This failure, which follows that of outgoing Prime Minister Benyamin Netanyahu, increases the possibility of new parliamentary elections. The third since April.
A month after the failure of Israeli Prime Minister Benyamin Netanyahu, it is the turn of his rival to throw in the towel. Former army chief Benny Gantz on Wednesday (November 20th) told Israeli President Reouven Rivlin his inability to form a unity government. "I raised every stone to try to form a government of national unity", swore Gantz at a press conference.
The parliamentary elections in September failed to clearly separate Mr. Netanyahu, outgoing prime minister, and Mr. Gantz, who did not have the support, with their respective allies, to claim a parliamentary majority.
President Réouven Rivlin initially mandated Benyamin Netanyahu, who has been in power since 2009, to form a government. At the head of a right-wing religious bloc of 54 deputies, he failed to win enough votes to reach the threshold of majority (61) in the Knesset, the Israeli parliament, and had himself renounced to form a government on October 21st. On 23 October, Rivlin told the former army chief that he was to form a government to take the country out of the longest political stalemate in its history. The latter, leader of the party Blue White (center), had until Wednesday evening to manage to form a coalition government. In vain.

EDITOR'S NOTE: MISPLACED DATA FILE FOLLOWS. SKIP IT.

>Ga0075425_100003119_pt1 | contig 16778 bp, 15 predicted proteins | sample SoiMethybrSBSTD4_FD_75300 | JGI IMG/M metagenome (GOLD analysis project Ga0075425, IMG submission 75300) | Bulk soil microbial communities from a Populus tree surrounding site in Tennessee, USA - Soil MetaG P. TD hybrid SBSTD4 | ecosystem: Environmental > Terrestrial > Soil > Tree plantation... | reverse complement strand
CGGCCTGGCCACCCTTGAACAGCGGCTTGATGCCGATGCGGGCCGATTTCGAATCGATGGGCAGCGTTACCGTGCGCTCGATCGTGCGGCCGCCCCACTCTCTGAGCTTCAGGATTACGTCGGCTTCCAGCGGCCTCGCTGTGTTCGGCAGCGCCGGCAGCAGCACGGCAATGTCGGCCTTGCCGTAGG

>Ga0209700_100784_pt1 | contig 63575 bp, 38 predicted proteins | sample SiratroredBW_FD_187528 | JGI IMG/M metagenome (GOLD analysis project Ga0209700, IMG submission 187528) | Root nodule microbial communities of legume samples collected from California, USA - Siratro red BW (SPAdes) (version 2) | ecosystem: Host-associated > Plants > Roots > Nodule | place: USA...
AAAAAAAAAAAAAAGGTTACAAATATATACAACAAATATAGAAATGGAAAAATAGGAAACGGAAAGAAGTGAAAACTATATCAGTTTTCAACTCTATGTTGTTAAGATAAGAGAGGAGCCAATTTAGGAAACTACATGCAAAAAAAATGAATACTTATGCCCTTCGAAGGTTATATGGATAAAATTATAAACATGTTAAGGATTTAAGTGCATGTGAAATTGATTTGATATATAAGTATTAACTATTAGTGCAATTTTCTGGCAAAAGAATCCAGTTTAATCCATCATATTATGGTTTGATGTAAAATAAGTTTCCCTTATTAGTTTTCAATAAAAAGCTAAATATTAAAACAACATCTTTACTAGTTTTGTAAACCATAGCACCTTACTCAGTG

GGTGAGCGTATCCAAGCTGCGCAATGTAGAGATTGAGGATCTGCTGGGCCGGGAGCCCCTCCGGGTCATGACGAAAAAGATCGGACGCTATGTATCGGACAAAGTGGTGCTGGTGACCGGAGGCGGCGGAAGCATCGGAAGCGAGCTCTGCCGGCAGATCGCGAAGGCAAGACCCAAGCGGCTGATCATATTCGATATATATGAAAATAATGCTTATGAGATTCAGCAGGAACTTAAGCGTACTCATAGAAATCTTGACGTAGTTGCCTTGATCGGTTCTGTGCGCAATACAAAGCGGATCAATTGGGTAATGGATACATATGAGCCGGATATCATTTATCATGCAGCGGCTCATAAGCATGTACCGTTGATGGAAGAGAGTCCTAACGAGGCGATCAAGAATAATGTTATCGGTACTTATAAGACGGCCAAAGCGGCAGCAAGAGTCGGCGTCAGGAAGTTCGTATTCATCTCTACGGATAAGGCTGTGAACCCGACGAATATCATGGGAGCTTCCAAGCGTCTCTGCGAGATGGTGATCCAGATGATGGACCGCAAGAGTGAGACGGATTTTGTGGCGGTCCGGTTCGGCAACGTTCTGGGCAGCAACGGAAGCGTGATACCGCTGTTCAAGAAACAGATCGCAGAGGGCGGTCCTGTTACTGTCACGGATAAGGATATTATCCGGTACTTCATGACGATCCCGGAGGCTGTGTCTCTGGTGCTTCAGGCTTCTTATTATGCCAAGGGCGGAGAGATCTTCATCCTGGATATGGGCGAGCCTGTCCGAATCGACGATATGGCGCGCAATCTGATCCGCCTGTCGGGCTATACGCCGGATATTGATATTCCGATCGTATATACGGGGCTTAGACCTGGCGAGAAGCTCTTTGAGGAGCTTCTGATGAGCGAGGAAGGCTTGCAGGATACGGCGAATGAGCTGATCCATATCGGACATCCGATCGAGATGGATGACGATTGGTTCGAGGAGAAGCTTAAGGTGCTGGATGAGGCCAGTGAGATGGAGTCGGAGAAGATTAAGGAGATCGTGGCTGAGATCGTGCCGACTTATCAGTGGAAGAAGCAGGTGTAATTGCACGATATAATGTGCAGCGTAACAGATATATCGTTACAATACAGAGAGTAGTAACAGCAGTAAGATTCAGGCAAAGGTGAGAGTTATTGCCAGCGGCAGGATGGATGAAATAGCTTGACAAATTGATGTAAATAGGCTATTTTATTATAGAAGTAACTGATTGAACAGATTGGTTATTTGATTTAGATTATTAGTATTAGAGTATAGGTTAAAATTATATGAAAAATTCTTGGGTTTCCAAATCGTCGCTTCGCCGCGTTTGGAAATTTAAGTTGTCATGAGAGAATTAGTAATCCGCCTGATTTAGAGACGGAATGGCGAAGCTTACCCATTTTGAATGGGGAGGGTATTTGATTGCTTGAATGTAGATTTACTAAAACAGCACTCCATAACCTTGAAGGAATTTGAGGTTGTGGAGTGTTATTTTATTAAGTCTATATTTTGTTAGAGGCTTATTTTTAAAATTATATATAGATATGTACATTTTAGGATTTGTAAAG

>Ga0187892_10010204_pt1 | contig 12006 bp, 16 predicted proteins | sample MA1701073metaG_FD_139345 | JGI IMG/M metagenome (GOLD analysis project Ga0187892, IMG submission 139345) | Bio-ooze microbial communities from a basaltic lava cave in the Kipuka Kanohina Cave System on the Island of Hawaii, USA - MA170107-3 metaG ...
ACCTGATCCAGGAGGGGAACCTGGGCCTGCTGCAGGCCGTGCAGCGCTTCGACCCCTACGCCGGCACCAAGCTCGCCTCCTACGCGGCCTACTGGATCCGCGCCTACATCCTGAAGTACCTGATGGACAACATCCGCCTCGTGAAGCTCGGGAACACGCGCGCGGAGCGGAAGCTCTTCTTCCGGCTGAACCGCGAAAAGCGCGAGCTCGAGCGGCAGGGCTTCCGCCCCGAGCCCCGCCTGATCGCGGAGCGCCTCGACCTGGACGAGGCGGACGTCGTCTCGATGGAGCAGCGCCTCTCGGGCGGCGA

"The people can not be hostage to an extremist minority"
Mr. Gantz was unable to convince Avigdor Lieberman, leader of a non-aligned party, Israel Beitenou, to join him in a coalition, or Mr. Netanyahu to share power in a rotating system. "I ran into a wall of losers (elections) who did everything to prevent Israeli citizens from benefiting from a government under my direction "he commented. "Netanyahu has privileged his personal interests (…) and must remember that we are still in a democracy and that the majority of the people voted for a policy different from theirs ", added the ex-military. "The people can not be held hostage to an extremist minority" argued one who sought to form a union government "Liberal".
Faced with this impasse, the Israeli president can give Knesset MPs three weeks to propose names of elected officials likely to succeed where the two great party leaders have failed. If, at the end of this eventual new deadline, no political figure succeeds in imposing himself at the head of the government, Israel will return to the polls for the third time since April.